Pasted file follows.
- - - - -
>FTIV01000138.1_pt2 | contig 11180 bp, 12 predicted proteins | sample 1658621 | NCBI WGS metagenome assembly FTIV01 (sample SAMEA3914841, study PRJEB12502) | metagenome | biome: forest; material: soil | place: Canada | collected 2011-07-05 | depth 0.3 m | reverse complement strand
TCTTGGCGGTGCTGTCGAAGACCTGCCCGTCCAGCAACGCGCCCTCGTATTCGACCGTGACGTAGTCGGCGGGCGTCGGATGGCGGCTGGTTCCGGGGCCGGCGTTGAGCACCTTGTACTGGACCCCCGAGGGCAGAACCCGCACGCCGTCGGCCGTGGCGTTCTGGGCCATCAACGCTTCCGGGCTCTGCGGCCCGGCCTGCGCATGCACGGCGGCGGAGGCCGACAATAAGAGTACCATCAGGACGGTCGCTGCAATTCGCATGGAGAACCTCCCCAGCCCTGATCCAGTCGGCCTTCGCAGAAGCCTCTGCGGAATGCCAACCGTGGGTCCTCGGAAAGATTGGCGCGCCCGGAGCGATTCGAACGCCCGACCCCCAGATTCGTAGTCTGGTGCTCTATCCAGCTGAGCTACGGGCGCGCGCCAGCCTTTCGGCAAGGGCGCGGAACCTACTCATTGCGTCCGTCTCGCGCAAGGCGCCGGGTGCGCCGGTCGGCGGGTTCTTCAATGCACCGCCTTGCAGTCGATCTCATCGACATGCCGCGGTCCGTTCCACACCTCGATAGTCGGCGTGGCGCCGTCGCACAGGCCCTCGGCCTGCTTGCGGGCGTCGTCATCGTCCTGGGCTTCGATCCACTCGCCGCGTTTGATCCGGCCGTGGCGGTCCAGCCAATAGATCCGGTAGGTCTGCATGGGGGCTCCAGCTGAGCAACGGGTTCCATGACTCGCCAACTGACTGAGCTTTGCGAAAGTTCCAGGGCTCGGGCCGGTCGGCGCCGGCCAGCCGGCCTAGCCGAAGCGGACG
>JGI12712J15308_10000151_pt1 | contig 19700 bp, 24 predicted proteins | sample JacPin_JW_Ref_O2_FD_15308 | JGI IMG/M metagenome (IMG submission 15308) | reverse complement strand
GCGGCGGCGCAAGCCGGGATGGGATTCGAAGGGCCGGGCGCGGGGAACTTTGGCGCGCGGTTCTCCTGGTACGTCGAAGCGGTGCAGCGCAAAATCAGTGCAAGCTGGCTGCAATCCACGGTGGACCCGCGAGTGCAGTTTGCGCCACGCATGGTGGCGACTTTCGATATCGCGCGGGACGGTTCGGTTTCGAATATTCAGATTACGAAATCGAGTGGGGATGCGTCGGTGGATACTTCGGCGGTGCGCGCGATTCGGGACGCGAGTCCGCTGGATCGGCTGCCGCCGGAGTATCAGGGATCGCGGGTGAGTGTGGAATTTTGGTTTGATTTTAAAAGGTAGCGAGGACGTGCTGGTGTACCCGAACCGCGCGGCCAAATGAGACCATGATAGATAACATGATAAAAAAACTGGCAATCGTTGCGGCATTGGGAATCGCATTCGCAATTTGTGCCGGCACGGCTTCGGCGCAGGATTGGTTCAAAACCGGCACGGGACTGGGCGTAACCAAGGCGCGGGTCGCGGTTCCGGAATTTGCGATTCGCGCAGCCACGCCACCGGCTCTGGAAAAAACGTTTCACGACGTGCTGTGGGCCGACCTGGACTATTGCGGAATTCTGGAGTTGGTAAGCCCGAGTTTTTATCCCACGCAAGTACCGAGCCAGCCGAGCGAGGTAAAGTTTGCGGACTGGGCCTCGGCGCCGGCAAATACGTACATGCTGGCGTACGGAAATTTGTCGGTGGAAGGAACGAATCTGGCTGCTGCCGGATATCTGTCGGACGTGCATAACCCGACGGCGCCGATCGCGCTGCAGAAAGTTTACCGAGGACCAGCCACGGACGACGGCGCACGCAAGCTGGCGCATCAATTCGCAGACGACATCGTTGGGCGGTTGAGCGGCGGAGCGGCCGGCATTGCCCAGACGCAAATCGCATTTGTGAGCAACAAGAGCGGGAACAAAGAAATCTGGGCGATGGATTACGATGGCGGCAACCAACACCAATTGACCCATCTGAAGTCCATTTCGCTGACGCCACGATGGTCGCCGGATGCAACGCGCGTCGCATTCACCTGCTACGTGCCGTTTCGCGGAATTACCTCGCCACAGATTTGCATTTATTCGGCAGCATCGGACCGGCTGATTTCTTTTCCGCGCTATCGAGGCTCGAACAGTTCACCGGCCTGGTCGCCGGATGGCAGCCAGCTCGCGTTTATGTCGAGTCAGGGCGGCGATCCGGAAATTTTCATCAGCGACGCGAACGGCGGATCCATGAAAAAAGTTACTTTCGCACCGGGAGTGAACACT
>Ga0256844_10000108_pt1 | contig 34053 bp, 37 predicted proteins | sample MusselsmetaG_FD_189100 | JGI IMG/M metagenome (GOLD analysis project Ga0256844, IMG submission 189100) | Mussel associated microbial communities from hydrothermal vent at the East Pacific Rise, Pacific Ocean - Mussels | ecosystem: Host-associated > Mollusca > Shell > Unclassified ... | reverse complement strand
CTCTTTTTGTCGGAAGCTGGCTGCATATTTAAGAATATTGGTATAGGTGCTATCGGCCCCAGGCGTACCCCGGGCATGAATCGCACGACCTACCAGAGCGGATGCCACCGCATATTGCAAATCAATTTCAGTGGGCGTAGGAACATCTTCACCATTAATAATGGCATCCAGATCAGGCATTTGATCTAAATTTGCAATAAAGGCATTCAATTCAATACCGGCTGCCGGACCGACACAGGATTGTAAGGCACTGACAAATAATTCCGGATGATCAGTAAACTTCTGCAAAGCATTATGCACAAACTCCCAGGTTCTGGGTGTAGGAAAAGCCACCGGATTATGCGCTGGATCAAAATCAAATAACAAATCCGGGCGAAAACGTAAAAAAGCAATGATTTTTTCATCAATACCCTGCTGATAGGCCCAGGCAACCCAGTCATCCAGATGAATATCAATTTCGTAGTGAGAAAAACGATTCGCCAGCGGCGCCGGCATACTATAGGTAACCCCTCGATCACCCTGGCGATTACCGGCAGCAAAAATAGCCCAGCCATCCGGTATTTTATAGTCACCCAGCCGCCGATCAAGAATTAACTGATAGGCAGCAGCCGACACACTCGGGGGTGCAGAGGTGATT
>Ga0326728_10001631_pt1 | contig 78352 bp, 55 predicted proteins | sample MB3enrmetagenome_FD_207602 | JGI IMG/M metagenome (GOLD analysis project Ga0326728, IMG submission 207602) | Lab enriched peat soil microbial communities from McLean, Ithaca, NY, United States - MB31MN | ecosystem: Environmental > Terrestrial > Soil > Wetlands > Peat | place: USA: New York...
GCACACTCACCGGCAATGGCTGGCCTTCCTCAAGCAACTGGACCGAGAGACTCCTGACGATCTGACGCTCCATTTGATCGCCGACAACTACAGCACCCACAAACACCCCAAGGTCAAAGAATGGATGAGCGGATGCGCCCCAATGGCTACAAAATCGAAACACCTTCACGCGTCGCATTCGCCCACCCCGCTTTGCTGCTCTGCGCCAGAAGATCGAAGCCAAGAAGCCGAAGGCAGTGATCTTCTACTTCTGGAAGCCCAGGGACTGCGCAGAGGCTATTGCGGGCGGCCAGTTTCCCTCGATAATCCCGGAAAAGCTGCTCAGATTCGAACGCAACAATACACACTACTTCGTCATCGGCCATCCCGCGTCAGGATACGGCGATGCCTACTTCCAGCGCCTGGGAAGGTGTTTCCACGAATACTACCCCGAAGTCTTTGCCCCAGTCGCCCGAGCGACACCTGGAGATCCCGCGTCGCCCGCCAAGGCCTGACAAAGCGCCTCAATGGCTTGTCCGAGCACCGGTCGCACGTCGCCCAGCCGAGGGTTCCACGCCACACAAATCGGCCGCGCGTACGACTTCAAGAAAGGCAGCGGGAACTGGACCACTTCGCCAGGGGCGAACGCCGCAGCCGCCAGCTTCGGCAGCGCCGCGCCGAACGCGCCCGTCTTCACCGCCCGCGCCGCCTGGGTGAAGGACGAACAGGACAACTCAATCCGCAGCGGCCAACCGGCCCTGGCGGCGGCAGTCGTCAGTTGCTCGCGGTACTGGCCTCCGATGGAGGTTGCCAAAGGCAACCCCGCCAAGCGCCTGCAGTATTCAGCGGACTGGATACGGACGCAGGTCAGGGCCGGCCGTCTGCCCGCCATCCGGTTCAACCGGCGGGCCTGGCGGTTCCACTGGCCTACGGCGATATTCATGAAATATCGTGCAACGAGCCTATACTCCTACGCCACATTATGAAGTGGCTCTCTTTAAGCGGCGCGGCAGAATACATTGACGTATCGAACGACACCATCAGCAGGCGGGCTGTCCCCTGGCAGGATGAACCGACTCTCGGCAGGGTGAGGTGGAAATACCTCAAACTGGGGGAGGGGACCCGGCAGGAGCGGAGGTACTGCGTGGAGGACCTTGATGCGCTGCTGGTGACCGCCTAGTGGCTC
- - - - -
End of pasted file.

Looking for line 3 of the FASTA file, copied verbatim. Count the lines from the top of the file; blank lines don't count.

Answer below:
>JGI12712J15308_10000151_pt1 | contig 19700 bp, 24 predicted proteins | sample JacPin_JW_Ref_O2_FD_15308 | JGI IMG/M metagenome (IMG submission 15308) | reverse complement strand